College’s ‘party pathway’ maintains inequality

Seeking the “college experience,” young women in “party dorms” — especially those from working-class families — are distracted from their academic goals by social pressures, according to Paying for the Party: How College Maintains Inequality Elizabeth-A.-Armstrong, a University of Michigan sociology professor, and Laura T. Hamilton, of the University of California at Merced, followed 53 women for five years after they first moved into a dorm at a middle-tier public university.

Even ambitious students were tempted by the “party pathway,”  which included a Greek party scene and an array of easy majors, researchers found.

. . . Taylor and Emma had strong academic records entering college and both aspired to be dentists. At the end of the study, Taylor was in dental school while Emma was working as a dental assistant—a job that does not require a college degree. Their fates diverged when Emma made it into an elite sorority and Taylor opted into a more studious sorority—a move supported by her college-savvy parents. Without highly educated parents like Taylor’s, Emma needed academic and social supports not offered at this school to succeed.

“College did not act as a pathway to upward mobility for most,” Armstrong said.

“Party schools” cater to “the social and educational needs of affluent, full-freight students,” write Hamilton and Armstrong.  For students who can’t afford five or six years to earn a soft degree — or no degree at all — the “college experience” is too costly.

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  1. Stacy in NJ says:

    Offered with no comment – Reynold’s Law:

    The government decides to try to increase the middle class by subsidizing things that middle class people have: If middle-class people go to college and own homes, then surely if more people go to college and own homes, we’ll have more middle-class people. But homeownership and college aren’t causes of middle-class status, they’re markers for possessing the kinds of traits — self-discipline, the ability to defer gratification, etc. — that let you enter, and stay, in the middle class. Subsidizing the markers doesn’t produce the traits; if anything, it undermines them.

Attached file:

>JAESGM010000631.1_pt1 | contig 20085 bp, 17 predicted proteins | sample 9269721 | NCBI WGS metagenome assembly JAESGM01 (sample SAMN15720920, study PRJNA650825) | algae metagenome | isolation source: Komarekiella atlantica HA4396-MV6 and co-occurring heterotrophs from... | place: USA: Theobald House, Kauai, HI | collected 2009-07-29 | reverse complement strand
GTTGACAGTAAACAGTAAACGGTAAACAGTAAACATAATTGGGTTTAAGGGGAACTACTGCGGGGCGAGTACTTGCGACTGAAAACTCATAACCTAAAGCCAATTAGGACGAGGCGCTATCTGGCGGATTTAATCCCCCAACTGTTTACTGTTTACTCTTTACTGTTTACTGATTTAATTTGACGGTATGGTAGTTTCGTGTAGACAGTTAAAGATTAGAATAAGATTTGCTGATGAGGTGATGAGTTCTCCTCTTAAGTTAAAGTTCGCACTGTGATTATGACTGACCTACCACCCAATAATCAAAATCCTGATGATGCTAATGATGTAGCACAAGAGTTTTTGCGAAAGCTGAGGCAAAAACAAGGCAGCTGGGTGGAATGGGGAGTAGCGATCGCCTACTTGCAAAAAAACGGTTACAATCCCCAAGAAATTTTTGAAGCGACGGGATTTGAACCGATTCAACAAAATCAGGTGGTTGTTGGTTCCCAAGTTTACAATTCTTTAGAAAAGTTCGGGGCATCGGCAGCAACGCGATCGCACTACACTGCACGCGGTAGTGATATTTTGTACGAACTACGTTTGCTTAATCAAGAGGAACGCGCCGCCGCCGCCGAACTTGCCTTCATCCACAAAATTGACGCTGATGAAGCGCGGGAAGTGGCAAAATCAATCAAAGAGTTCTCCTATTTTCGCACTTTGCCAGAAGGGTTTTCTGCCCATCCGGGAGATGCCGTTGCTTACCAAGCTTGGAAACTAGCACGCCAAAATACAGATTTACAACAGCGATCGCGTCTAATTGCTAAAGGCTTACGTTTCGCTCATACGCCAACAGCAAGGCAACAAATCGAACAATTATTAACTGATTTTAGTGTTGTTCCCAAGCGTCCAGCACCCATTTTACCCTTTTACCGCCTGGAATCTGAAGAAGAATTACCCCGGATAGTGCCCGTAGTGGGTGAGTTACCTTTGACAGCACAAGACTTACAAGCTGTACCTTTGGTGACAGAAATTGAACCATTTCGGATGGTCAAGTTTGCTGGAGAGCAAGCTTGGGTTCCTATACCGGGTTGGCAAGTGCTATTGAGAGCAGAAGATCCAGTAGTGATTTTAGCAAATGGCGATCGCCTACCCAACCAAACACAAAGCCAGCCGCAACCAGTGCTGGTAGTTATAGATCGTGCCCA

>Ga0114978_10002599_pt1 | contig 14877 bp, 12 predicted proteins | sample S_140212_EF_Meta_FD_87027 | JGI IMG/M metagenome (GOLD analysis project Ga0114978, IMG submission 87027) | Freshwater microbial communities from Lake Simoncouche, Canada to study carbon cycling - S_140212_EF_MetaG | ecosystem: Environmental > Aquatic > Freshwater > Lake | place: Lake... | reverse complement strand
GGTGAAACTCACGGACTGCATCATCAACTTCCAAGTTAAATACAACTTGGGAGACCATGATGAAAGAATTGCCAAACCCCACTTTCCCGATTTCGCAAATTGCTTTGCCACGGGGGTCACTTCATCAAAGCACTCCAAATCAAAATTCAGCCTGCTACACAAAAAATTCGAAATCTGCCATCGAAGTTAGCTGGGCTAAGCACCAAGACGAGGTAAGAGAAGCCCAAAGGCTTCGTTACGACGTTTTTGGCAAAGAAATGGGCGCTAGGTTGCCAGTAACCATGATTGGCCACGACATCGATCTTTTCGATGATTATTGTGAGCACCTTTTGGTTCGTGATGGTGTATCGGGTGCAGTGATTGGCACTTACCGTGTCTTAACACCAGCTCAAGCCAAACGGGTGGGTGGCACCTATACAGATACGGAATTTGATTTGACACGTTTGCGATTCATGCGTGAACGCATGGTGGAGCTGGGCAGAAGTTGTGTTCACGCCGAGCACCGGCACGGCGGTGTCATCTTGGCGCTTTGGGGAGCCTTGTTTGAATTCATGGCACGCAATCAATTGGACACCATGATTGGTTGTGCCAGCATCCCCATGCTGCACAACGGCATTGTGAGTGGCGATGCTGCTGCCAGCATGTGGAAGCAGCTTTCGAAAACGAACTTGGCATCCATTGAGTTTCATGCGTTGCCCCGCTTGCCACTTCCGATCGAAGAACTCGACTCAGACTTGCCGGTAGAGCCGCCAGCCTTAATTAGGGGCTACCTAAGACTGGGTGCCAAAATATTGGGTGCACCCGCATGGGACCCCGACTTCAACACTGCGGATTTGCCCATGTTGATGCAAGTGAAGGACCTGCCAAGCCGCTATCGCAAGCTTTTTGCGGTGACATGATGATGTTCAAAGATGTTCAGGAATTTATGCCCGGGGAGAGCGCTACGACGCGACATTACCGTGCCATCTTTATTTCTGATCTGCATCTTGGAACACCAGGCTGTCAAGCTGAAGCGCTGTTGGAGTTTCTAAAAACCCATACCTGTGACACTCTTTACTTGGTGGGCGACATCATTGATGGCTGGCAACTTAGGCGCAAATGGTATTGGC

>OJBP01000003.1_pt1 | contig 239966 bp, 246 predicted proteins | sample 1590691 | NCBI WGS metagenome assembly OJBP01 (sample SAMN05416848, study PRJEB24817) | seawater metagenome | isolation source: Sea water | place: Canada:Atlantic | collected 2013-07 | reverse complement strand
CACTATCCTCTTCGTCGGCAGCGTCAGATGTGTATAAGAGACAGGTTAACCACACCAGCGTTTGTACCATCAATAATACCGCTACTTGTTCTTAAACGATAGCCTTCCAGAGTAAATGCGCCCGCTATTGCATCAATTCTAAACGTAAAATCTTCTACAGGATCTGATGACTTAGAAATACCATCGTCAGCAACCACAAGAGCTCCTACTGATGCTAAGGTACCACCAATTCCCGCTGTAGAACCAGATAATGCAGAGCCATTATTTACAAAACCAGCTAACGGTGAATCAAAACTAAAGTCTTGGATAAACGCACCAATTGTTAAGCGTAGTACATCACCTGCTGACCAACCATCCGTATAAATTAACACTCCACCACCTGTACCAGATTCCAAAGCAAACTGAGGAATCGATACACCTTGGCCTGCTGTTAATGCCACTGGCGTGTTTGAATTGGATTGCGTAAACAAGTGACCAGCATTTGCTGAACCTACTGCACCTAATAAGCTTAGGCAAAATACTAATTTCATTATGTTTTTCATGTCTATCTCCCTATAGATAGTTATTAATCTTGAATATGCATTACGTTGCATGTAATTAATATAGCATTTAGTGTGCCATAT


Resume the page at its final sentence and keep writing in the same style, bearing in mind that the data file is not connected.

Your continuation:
2. But Dental Assistant pays pretty well – 34,000 a year. They have work hours that fit into a child’s school schedule, and they have a pleasant, low-stress job.

    Meanwhile, dental school is expensive and requires taking on debt. Maybe the Dental assistant just realized that she wanted to have a job more suited to childrearing, or she plans to work for a few years so she can go to dental school debt free. How is this an inferior choice to spending money on grad school before you’re even sure you’ll like the career?

  3. Ruth Joy says:

    @Stacy- the very quotable Glenn Reynolds!

  4. cranberry says:

    I’ve heard rumors… You know, I believe some colleges are known as “party schools.” Imagine that! And even harder to believe, some students WANT to attend a “party school.” Imagine that! And their parents know they’re sending their children to a “party school.” And they’re not surprised, as they know their children well. Imagine that!

    Some parents send their children to college to make connections with other people. Not every student attending college is a serious student. Do we need a study for this?